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Antonio McKee Loses MFC Belt, but Still has a Fight on His Hands

Posted on by Mick Hammond

Antonio McKee - UFC 125

Antonio McKee at UFC 125

After suffering his first loss since 2003 last January, Antonio McKee was looking forward to rebounding by defending his MFC lightweight championship against Drew Fickett in June, but an injury forced McKee from the bout.

After McKee dropped out of the event, it was announced Fickett would fight Hermes Franca for the vacated title – a belt McKee argued he still owned – but then with legal issues removing Franca from the match, Brian Cobb stepped in and eventually defeated Fickett in a non-title bout.

A year after he had last stepped into the MFC ring, it appeared as if McKee was going to get a chance to prove he is the undisputed lightweight champion at MFC 32, but after coming in seven pounds over the weight limit, he was stripped of the belt and the bout was changed to a non-title fight.

Controversies aside, according to McKee, when he does return to the MFC, we will see a different fighter in him.

“It took away what I do best. Having a slipped disc in my back, I could no longer take the shots I could take, and having the torn meniscus, I couldn’t have the angle technique that I had before,” he told MMAWeekly.com.

“It made me better because I had to revamp my game, and it had to happen pretty fast because I didn’t have very much of a choice. I’m pretty happy it happened, because I’ll be able to display a different style in this fight against Brian.”

While North American fans will have an opportunity to see McKee’s changes for the first time Friday night live on HDNet, he did manage to test things out this past August in a win over Jai Bradney at CFC 18 in Sidney, Australia.

“I got a chance to acknowledge the changes,” said McKee. “He stopped my shot each time, and I ended up using the cage to take him down. When I got him down I knew I didn’t have it in me to go three five-minute rounds, so I had to finish it in the first round.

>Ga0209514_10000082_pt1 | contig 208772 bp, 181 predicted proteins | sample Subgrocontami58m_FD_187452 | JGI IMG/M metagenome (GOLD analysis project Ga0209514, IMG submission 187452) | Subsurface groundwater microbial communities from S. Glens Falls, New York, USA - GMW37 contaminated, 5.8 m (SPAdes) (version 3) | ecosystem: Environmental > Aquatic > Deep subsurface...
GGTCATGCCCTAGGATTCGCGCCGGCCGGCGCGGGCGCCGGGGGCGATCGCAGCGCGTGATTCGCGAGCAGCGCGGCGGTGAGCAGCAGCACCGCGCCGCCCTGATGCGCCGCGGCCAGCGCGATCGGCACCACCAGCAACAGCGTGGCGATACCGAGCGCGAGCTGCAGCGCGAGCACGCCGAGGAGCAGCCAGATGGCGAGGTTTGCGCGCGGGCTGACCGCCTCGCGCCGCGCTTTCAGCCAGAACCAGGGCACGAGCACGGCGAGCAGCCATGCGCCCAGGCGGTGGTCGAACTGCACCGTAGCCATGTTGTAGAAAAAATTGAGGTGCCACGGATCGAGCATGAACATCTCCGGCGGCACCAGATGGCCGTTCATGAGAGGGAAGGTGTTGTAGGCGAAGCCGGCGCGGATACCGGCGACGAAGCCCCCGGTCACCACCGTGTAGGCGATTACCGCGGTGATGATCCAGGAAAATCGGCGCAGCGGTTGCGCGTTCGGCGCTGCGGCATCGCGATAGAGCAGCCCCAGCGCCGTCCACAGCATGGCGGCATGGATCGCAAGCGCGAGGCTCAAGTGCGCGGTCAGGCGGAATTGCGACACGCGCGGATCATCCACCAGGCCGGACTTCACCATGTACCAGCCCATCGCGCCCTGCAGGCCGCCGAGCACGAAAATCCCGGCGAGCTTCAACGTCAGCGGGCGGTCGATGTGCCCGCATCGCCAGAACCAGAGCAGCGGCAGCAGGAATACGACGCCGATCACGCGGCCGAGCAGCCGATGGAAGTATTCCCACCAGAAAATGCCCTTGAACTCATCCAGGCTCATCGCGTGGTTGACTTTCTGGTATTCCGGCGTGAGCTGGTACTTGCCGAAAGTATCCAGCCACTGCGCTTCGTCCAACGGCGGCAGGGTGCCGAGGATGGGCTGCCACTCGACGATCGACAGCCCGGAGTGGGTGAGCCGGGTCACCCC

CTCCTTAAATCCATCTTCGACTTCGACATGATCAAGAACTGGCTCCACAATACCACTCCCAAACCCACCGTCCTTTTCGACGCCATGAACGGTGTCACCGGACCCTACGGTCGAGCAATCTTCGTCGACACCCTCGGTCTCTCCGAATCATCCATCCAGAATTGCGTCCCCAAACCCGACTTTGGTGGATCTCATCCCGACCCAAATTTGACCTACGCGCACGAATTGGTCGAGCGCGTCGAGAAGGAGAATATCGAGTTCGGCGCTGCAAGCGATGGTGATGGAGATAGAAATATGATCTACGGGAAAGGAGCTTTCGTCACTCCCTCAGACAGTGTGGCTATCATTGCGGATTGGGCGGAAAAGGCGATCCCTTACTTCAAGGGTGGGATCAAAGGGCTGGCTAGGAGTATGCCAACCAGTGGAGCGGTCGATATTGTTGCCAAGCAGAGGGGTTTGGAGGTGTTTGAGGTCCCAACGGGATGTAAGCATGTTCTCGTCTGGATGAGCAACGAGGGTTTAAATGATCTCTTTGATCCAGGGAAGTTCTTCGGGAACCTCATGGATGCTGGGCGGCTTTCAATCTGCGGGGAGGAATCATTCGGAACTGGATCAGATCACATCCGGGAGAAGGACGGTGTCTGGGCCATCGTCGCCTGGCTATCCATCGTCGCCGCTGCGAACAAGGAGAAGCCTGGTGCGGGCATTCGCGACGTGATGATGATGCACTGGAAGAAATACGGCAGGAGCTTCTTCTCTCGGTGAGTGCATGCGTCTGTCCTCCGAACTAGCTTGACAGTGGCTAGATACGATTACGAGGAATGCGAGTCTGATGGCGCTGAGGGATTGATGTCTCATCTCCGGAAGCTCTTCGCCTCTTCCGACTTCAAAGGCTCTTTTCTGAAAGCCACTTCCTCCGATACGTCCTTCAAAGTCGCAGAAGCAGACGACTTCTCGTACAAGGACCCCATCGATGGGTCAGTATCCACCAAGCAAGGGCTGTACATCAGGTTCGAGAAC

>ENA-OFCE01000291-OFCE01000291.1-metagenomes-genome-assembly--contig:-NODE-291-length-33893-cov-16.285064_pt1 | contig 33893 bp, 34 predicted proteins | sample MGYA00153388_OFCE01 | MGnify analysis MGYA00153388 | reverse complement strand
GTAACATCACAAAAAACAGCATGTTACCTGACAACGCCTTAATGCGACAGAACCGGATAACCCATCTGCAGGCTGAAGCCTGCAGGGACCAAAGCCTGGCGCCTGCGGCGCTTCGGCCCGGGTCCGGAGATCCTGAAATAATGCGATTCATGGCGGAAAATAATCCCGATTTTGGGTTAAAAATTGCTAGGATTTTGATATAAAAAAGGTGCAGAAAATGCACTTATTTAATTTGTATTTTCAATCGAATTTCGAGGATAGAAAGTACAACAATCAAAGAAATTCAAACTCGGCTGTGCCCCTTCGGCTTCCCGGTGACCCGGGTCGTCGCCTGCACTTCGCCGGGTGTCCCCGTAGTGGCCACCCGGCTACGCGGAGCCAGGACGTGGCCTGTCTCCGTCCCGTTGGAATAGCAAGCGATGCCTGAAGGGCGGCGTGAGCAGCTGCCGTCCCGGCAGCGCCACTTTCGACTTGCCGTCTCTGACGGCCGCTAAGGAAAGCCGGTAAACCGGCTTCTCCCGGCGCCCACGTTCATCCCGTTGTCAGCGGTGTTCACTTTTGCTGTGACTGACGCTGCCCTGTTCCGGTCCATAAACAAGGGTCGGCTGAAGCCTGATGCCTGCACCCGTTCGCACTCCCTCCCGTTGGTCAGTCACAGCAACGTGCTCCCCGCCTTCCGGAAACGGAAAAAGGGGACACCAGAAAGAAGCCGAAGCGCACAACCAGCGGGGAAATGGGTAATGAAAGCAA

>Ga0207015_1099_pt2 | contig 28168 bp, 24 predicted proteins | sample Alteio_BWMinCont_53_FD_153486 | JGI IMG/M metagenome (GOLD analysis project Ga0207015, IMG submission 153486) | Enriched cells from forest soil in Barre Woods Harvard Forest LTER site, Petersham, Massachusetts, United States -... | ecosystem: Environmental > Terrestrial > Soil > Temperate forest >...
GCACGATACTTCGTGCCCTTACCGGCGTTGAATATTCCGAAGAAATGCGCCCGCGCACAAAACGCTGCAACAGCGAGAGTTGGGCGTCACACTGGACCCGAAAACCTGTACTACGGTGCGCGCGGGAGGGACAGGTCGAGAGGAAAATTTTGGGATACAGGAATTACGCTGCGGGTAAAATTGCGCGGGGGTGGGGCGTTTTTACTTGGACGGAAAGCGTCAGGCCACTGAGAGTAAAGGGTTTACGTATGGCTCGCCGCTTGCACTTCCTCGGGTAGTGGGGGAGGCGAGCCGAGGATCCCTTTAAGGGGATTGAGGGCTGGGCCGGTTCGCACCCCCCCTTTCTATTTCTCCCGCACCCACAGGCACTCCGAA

“I went all out, and ground-and-pounded him into submission – and fortunately, he broke – which was a good thing because I was on my way out.”

McKee feels confident his ground skills will be able to neutralize Cobb’s, so his only concern going into their fight is not so much technical, but motivational.

“Brian’s a dangerous opponent for me because he’s not a trash-talking guy,” said McKee. “He’s a nice guy, and I respect nice guys. Me, I need someone to talk smack, get in my face and push me around a little bit.

“That’s what makes me go. It forces me to go out there and be an animal; which is probably the best way to go out there; especially if you’re a skilled technician and an animal. If he goes out there and plays the nice guy, it’s going to be a long night for us both.”

Following the disappointment of 2011, McKee was looking to start off this year with a fresh outlook. He will get the opportunity, to an extent, when he faces Cobb. But MFC officials confirmed to MMAWeekly.com that McKee would be released from the promotion following the fight.

“I just want to go out there, relax and enjoy the energy crowd… Then look down the road and see who’s next.”

(The interview with McKee was conducted prior to his failure to make wait. He was unavailable for a follow-up after the weigh-in.)


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